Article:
Some Albert Lea churches to reopen, others decide to wait
In the most recent executive order issued by Gov. Tim Walz over the weekend, churches and other places of worship are allowed to open their doors again, provided that they meet a set of requirements.
While some area churches plan to reopen as early as this weekend, others plan to continue with online and digital services for the foreseeable future while keeping an eye on the pandemic as the situation changes.
In Executive Order 20-62, places of worship may open back up and host planned worship services, rituals, prayer meetings, scripture studies, weddings or funerals starting this morning as long as they meet a set of four guidelines put in place.
The guidelines include ensuring a minimum of 6 feet of physical distancing between households; occupancy does not exceed 25% of normal capacity or a maximum of 250 people, whichever is smaller; outdoor gatherings to not exceed 250 individuals; and they must develop and implement a COVID-19 preparedness plan in accordance with guidance developed by the Minnesota Department of Health.
St. Theodore Catholic Church in Albert Lea said they plan on having in-person services as soon as this weekend that will follow guidelines from the Centers for Disease Control and Prevention and the Catholic bishops.
“We’ve kind of been building up to this point,” said the Rev. Kurt Farrell, St. Theodore’s priest. “It works out well for us because we were going to move ahead with weekend masses because of the bishop’s opening up and giving us permission. We were anticipating that this might be coming, so we have plans to open up for weekend liturgies this weekend.”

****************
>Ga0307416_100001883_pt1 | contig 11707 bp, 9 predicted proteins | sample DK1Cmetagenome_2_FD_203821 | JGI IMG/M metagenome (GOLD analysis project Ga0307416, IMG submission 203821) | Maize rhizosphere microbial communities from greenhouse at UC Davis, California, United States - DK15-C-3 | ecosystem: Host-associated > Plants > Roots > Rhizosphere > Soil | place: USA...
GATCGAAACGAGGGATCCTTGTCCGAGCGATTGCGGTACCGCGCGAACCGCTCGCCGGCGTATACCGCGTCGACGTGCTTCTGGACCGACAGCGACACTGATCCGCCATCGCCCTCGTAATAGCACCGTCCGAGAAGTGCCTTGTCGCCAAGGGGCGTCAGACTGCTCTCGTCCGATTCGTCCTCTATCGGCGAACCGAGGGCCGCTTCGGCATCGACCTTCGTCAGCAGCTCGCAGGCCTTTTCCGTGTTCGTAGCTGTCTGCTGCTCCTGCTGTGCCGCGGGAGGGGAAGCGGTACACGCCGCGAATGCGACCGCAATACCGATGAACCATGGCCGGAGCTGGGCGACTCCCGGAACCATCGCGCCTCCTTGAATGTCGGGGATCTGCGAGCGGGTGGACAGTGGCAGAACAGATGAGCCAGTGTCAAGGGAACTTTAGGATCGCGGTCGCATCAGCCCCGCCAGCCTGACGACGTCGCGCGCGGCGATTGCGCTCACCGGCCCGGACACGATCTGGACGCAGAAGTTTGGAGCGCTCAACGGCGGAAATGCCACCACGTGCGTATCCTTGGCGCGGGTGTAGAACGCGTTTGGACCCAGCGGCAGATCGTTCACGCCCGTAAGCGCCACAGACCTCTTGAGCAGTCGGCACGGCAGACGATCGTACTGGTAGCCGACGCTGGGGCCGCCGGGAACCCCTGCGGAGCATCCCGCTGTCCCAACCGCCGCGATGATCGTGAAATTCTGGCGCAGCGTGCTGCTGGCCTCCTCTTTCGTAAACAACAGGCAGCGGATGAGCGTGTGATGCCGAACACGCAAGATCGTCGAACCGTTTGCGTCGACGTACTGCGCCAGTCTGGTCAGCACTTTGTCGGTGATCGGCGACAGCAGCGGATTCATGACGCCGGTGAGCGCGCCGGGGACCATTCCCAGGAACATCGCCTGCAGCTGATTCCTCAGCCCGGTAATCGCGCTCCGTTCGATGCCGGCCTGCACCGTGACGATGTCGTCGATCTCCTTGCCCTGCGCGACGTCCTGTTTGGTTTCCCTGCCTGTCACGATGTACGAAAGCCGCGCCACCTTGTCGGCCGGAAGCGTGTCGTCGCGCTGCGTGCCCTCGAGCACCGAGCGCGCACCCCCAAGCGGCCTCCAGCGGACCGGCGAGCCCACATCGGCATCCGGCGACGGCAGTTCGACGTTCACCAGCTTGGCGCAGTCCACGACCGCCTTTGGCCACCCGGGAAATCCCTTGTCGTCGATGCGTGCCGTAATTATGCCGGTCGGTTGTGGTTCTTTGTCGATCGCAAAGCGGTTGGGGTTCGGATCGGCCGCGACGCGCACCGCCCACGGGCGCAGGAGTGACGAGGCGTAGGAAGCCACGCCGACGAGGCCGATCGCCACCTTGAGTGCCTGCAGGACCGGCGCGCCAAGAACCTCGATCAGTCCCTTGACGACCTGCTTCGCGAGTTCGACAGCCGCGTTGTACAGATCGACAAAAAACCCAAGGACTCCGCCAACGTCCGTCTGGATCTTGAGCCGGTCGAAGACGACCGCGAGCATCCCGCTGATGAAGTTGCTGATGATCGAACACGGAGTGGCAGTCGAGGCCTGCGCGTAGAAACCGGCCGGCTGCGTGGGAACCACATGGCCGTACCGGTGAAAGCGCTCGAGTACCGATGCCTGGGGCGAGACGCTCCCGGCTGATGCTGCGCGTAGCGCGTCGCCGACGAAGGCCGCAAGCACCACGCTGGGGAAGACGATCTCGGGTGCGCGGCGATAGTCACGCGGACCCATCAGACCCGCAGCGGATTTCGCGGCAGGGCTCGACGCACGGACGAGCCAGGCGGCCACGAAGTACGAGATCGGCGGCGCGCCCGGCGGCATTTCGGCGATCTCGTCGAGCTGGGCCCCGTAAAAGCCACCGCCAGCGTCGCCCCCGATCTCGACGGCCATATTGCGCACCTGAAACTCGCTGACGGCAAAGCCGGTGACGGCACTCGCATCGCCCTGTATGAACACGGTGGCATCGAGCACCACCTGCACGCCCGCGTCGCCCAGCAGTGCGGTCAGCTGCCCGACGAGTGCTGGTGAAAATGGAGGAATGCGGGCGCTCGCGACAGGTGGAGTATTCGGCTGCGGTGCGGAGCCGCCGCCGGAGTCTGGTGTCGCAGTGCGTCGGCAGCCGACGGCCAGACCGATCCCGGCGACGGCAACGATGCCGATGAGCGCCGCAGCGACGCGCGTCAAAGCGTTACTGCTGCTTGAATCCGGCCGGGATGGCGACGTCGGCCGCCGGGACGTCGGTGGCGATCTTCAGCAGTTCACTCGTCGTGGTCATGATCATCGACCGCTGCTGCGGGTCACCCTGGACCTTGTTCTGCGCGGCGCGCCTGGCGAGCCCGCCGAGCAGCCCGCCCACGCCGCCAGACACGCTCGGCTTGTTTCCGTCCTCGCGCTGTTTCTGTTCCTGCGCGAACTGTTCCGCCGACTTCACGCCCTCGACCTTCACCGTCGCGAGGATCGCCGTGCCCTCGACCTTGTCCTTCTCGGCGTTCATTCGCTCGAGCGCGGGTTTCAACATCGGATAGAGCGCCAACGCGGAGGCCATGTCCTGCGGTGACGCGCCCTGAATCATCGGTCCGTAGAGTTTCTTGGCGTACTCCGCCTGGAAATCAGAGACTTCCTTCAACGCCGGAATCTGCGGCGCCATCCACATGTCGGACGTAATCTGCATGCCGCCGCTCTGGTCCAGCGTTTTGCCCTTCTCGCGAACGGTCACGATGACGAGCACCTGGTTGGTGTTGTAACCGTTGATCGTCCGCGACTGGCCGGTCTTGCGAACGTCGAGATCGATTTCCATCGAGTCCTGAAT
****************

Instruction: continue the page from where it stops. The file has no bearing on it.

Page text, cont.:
In order to make sure everyone who wants to attend a service can do so, St. Theodore is increasing the number of services it will have on the weekend. In addition to the three masses originally taking place on Saturday and Sunday, St. Theodore is adding two additional masses. The original weekend mass schedule had a gathering at 5:15 p.m. Saturday and two Sunday morning, one at 9 a.m. and a Spanish service at 11 a.m. The new services include a 7:30 a.m. and 7 p.m. mass on Sundays.
In addition to the new services, St. Theodore will continue to offer its 9 a.m. service and 11 a.m. Spanish service on KATE radio.
Farrell said the plan to open the church’s doors again has been met with positive support from his congregation. However, he expects a lot of the elderly members of the congregation, as well as those who might be more susceptible to the virus, will stay home.
“I think some of the elderly population are going to stay away and we encourage that,” Farrell said. “If you’re a certain age that is more susceptible to the virus or you have preexisting conditions, we encourage you to listen on the radio.”
Despite the new order, some area churches are still planning to continue their online or digital-only services. The Rev. John Holt said Albert Lea’s First Lutheran Church is going to be one of the churches that continue with online services, as well as its continued television and radio broadcasts.